By the time the course ends in March, participants will have examined how incarceration affects families, what's at stake by privatizing prisons and what's been learned from psychological studies on conformity and obedience.
"Studying with prisoners will undoubtedly shape how the Stanford students think about issues like our criminal justice system, race and poverty," said Debbie Mukamal, executive director of the Criminal Justice Center. "And experience shows that higher education transforms the lives of prisoners both while they're incarcerated and when they get released."
The classes take place in a room that could be in any American school. Encyclopedias, dictionaries and pre-algebra textbooks fill the bookshelves, maps hang on the walls and a dry-erase board fills up with notes, diagrams and points being jotted down by the instructors.
There are no locks and bars in the room. But outside the window, a guard tower and high fences topped with rolls of razor wire are constant reminders that this is a prison, not a college campus. Plans for the three-hour classes are sometimes interrupted: One was recently cut short when a guard ordered the inmates back to their cells for a head count.
After a recent class was cut short so prisoners could return to their cells for a head count, Stanford students file out of the modular building where they teach and study with San Quentin inmates.
But whether all 20 inmates show up or only one can make it, the classes are filled with give-and-take. During a recent conversation about a U.S. Supreme Court decision on parole rights, Filler – who led the class with fellow law student Alex Lampert – told the inmates she wanted to give them a taste of what it's like to be in law school.
"Sometimes, professors will just call on you from out of the blue and ask for details of a case," she told the class.
"So what's this case about?" Her question fell to Jeff Brooks, who is serving time for armed robbery.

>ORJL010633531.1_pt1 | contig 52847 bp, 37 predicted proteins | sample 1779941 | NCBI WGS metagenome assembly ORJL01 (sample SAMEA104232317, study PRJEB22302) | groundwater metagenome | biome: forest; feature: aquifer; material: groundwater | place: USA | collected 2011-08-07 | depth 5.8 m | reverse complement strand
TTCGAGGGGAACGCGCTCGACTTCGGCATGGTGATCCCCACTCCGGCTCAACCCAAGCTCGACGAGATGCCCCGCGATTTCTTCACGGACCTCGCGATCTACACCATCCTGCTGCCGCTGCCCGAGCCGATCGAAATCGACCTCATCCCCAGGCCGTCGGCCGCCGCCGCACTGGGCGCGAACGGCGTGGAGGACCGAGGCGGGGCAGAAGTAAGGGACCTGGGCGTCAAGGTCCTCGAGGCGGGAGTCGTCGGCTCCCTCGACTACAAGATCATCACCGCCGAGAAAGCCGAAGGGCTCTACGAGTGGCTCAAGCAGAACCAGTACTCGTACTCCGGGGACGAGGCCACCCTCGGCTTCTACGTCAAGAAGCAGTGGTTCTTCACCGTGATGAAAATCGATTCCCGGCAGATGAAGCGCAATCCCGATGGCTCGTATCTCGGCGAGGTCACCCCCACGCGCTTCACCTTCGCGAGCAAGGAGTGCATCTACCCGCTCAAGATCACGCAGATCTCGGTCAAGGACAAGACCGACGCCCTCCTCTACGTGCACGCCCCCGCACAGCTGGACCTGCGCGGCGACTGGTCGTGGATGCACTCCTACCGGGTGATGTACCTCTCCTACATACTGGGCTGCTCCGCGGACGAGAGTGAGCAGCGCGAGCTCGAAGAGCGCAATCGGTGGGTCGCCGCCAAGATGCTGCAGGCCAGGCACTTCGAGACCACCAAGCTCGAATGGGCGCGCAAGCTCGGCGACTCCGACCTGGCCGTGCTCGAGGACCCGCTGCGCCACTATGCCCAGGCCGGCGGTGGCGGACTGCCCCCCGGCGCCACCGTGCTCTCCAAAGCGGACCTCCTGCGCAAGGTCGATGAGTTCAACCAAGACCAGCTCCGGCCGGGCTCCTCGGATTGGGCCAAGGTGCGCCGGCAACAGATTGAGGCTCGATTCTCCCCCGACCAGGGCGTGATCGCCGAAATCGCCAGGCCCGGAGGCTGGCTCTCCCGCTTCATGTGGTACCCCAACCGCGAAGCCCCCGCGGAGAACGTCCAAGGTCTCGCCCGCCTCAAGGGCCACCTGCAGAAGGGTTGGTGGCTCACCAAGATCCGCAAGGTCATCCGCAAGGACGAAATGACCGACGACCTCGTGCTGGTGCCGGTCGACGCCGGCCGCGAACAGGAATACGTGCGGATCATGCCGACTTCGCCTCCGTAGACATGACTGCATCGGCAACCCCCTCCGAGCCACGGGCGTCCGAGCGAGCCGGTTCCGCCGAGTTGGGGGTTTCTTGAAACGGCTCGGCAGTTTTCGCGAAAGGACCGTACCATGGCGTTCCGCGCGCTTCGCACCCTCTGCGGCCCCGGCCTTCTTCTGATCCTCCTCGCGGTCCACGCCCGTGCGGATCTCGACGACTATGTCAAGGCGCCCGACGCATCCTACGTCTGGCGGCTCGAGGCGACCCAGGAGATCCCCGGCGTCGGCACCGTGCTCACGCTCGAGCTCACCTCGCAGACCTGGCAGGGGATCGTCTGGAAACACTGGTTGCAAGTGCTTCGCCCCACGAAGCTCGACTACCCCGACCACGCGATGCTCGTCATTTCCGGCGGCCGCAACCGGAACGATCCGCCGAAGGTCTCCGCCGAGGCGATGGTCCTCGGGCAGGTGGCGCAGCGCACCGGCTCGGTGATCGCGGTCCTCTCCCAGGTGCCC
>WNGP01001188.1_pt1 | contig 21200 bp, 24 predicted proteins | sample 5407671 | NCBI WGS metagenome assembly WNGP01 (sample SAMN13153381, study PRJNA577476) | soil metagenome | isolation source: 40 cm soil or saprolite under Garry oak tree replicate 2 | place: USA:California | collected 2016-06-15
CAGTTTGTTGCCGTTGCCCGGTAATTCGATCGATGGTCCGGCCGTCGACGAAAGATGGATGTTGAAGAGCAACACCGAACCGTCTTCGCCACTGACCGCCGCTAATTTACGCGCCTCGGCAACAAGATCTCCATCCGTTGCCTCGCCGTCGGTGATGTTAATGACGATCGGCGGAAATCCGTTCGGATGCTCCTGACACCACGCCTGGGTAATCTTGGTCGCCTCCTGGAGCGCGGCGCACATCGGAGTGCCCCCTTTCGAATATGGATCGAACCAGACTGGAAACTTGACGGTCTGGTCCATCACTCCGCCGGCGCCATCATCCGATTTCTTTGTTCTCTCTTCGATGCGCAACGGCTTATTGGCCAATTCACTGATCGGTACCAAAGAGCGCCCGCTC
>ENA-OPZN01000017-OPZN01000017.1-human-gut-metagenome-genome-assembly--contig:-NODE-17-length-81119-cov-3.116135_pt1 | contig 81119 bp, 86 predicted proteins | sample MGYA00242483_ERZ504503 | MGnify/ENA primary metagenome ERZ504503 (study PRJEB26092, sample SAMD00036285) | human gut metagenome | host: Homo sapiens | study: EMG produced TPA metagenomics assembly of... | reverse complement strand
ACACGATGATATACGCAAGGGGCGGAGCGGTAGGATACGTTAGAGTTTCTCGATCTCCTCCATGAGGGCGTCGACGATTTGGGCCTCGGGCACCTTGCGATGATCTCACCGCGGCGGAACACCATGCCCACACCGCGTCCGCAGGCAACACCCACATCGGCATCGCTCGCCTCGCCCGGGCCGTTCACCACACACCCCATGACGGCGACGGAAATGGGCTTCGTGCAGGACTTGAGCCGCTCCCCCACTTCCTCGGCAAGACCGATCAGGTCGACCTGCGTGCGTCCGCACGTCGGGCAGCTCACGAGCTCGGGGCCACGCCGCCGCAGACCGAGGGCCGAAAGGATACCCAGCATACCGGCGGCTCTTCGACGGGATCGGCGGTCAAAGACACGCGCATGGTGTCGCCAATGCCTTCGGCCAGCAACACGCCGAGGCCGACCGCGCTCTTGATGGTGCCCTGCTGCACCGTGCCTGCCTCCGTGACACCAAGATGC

"Looks like it was a class-action suit brought against the board of parole," he said. From there, the discussion was filled with terms like "liberty interest," "due process" and "indeterminate sentencing."
For the inmates, this class is an extension of the formal education they've already had at San Quentin. The prison is now the only one in California that offers an accredited college degree-granting program. The 20 prisoners have already received their associate's degrees through the Prison University Project, a nonprofit organization that confers the two-year college degrees as an extension site of Patten University in Oakland.
"They've gone as far as they can go with classes," Filler said. "This is sort of like graduate school."
But the point isn't to simply give prisoners activities meant to make their stays at San Quentin easier. Filler and Mayeux are also focused on the rehabilitation role of the prison system, and are hoping this course will make a difference when – and if – the inmates are released, by placing an emphasis on continuing education and building relationships, while building a sense of their own self-worth.
"People don't realize that 90 percent of those who go to prison come out," Mayeux said. "If you haven't been thinking about them while they're in prison, it's not like you're guaranteed to never see them again. They haven't been banished from humanity, and you have to prepare for them to come back into society."
Adam Gorlick, Stanford News Service: (650) 725-0224, email@example.com